on WEDNESDAY, JUNE 21st, 1848, "Coronation-day of the glorious Pope Pius IX"
The Friends and supporters of the Society are respectfully assured that no exertion shall be spared to make the 21st June, 1848,N.B. Dejeuné on table at 2p.m.
one of the most delightful, cheerful, and happy days of their existence.
An abundant and exquisite Repast will be provided in the gorgeous Banquet Hall of Rosherville's romantic Gardens,
surpassing combination of ingenious art and fertile nature.
A Full Band will be the whole day in attendance, gladdening the Banks of Old Father Thames,
and setting all hearts in joyous unison with the loveliness of the surrounding scenery.
The vessel will leave the Adelphi Pier, Strand, at 9 a.m. precisely, calling at the Tunnel Pier at half-past 9, and Brunswick Pier, Blackwall, at 10.
Tickets, 6s. each, Pier-dues, admission to Rotherhithe, and Banquet, included. Children (under ten years) half-price.
May be had of the Steward; at the Chapel house, Virginia Street; of Mrs. Muldary, Virginia Street; Mr. Ringrose, bookseller. Sherrard Street; Mr. Pagliano, Golden Square; Mr. Nind, Sabloniere Hotel, Leicester Square; Mr. Reardon, Quadrant, Regent Street; Mr. Augarde, 51 Oxford Street; Mr. Murphy, Star Street, Wapping; Mr. Madden, ditto; Mr. Jones, bookseller, Paternoster Row; Mr. Orpwood, ditto, Bihopsgate Street; Mrs. Wycherly, Back Road, St. George's East; Mr. Grimm, King's Head, Leather Lane, Holborn; Mr. Hewitt, Chymist, Well Street, Wellclose Square; Mr. Edward Moore, Chelsea; Mr. Lodge, ditto; Mr. Atchison, ditto: Mr. Smith, Artichoke, Cambridge Road; Mr. T. Tieghe, Limehouse.
Long live our holy, beloved, and immortal Father, Pius The Ninth!
have mounted the steps at the same time — indeed he would have gone
before them, but in both attempts he was restrained, as he was to
undergo the sentence elsewhere. In a few minutes the sheriffs
reappeared, the same procession was again formed, and they passed
through various rooms and passages to another door — that at which the
cart was waiting. He held down his head to avoid seeing what he knew
his eyes must otherwise encounter, and took his seat sorrowfully, — and
yet with something of a childish pride and pleasure, — in the vehicle.
The officers fell into their places at the sides, in front and in the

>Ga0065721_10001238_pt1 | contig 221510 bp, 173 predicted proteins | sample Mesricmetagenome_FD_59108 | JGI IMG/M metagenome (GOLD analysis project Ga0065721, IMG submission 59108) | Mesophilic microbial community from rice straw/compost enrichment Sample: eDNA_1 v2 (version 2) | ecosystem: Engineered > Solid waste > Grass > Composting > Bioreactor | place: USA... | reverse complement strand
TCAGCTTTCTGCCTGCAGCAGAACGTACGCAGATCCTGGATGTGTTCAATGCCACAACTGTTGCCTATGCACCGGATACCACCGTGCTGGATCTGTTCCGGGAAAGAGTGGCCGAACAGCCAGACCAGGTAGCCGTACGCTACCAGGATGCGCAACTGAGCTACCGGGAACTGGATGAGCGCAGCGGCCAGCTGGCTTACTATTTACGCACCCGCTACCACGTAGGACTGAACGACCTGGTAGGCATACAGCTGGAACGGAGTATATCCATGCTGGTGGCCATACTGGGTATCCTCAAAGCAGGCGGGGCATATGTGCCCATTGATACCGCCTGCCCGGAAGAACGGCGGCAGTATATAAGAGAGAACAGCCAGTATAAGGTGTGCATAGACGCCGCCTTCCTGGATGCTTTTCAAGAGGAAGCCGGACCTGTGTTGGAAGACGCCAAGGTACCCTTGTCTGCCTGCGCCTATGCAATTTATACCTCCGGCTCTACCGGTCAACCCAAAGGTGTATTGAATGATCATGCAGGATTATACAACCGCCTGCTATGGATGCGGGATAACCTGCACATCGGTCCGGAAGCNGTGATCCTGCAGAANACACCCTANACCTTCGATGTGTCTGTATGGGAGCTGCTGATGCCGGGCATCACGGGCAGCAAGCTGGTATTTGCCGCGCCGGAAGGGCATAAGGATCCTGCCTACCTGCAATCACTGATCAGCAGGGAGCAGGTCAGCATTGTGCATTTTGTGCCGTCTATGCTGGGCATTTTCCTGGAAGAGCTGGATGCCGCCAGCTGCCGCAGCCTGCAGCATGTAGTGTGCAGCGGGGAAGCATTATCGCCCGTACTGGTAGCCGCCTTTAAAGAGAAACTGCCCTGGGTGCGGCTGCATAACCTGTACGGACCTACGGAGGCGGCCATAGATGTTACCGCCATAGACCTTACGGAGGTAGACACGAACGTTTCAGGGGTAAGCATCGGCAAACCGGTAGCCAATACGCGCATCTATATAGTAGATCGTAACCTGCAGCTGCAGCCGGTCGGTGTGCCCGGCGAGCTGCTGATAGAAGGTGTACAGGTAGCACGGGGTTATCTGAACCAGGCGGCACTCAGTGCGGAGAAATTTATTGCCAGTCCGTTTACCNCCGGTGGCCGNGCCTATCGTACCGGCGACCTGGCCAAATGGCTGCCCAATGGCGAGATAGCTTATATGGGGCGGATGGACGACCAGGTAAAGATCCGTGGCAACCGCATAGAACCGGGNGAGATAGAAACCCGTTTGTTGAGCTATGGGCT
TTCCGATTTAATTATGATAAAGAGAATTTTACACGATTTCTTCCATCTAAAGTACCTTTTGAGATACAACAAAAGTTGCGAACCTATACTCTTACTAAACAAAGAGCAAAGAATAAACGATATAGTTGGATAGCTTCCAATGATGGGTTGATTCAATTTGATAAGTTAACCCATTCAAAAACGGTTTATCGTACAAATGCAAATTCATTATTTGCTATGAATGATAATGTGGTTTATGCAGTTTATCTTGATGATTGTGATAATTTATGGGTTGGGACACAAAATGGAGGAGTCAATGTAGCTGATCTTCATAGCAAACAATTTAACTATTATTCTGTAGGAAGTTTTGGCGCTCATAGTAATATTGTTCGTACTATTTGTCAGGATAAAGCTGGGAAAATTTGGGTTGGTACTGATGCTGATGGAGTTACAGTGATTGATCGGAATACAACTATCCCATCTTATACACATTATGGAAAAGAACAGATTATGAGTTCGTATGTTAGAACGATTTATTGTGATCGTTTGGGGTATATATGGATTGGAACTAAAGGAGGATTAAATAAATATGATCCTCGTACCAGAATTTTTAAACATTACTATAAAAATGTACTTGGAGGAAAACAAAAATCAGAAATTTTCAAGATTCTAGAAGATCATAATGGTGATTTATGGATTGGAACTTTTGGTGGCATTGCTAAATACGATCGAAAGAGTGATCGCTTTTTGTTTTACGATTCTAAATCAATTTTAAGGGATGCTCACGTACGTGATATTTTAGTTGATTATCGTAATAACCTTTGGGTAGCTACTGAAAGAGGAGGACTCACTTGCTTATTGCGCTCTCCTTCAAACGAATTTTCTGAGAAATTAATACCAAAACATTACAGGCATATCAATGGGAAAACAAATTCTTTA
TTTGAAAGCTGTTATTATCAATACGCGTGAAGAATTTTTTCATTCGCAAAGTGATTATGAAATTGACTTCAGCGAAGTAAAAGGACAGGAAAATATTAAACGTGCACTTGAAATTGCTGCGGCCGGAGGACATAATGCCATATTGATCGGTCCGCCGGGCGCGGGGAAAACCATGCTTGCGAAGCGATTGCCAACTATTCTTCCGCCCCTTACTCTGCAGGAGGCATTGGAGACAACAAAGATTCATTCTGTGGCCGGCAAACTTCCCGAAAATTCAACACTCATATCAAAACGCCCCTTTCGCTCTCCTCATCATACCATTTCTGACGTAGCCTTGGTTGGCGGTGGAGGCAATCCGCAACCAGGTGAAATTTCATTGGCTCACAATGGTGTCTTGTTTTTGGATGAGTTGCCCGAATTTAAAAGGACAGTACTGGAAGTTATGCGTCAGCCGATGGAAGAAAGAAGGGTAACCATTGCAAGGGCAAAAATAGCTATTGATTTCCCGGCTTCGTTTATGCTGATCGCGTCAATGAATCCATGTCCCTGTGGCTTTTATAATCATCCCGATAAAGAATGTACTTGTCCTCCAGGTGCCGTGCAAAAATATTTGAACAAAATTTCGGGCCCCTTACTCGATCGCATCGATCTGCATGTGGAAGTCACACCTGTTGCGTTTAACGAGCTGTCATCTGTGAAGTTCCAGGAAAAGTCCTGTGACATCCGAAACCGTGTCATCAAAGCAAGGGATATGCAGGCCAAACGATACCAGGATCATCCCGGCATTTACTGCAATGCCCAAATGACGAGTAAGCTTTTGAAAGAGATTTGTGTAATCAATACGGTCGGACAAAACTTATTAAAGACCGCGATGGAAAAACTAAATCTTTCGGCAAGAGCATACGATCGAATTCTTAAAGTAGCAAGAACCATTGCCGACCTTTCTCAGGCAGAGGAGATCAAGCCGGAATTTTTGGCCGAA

rear; the sheriffs’ carriages rolled on; a guard of soldiers surrounded
the whole; and they moved slowly forward through the throng and
pressure toward Lord Mansfield's ruined house.|
It was a sad sight — all the show, and strength, and glitter, assembled round one helpless creature — and sadder yet to note, as he rode along, how his wandering thoughts found strange encouragement in the crowded windows and the concourse in the streets; and how, even then, he felt the influence of the bright sky, and looked up, smiling, into its deep unfathomable blue. But there had been many such sights since the riots were over — some so moving in their nature, and so repulsive too, that they were far more calculated to awaken pity for the sufferers, than respect for that law whose strong arm seemed in more than one case to be as wantonly stretched forth now that all was safe, as it had been basely paralysed in time of danger.
Two cripples — both mere boys — one with a leg of wood, one who dragged his twisted limbs along by the help of a crutch, were hanged in this same Bloomsbury Square. As the cart was about to glide from under them, it was observed that they stood with their faces from, not to, the house they had assisted to despoil; and their misery was protracted that this omission might be remedied. Another boy was hanged in Bow Street; other young lads in various quarters of the town. Four wretched women, too, were put to death. In a word, those who suffered as rioters were, for the most part, the weakest, meanest, and most miserable among them. It was a most exquisite satire upon the false religious cry which had led to so much misery, that some of these people owned themselves to be Catholics, and begged to be attended by their own priests.
One young man was hanged in Bishopsgate Street, whose aged grey-headed father waited for him at the gallows, kissed him at its foot when he arrived, and sat there, on the ground, till they took him down. They would have given him the body of his child; but he had no hearse, no coffin, nothing to remove it in, being too poor — and walked meekly away beside the cart that took it back to prison, trying, as he went, to touch its lifeless hand.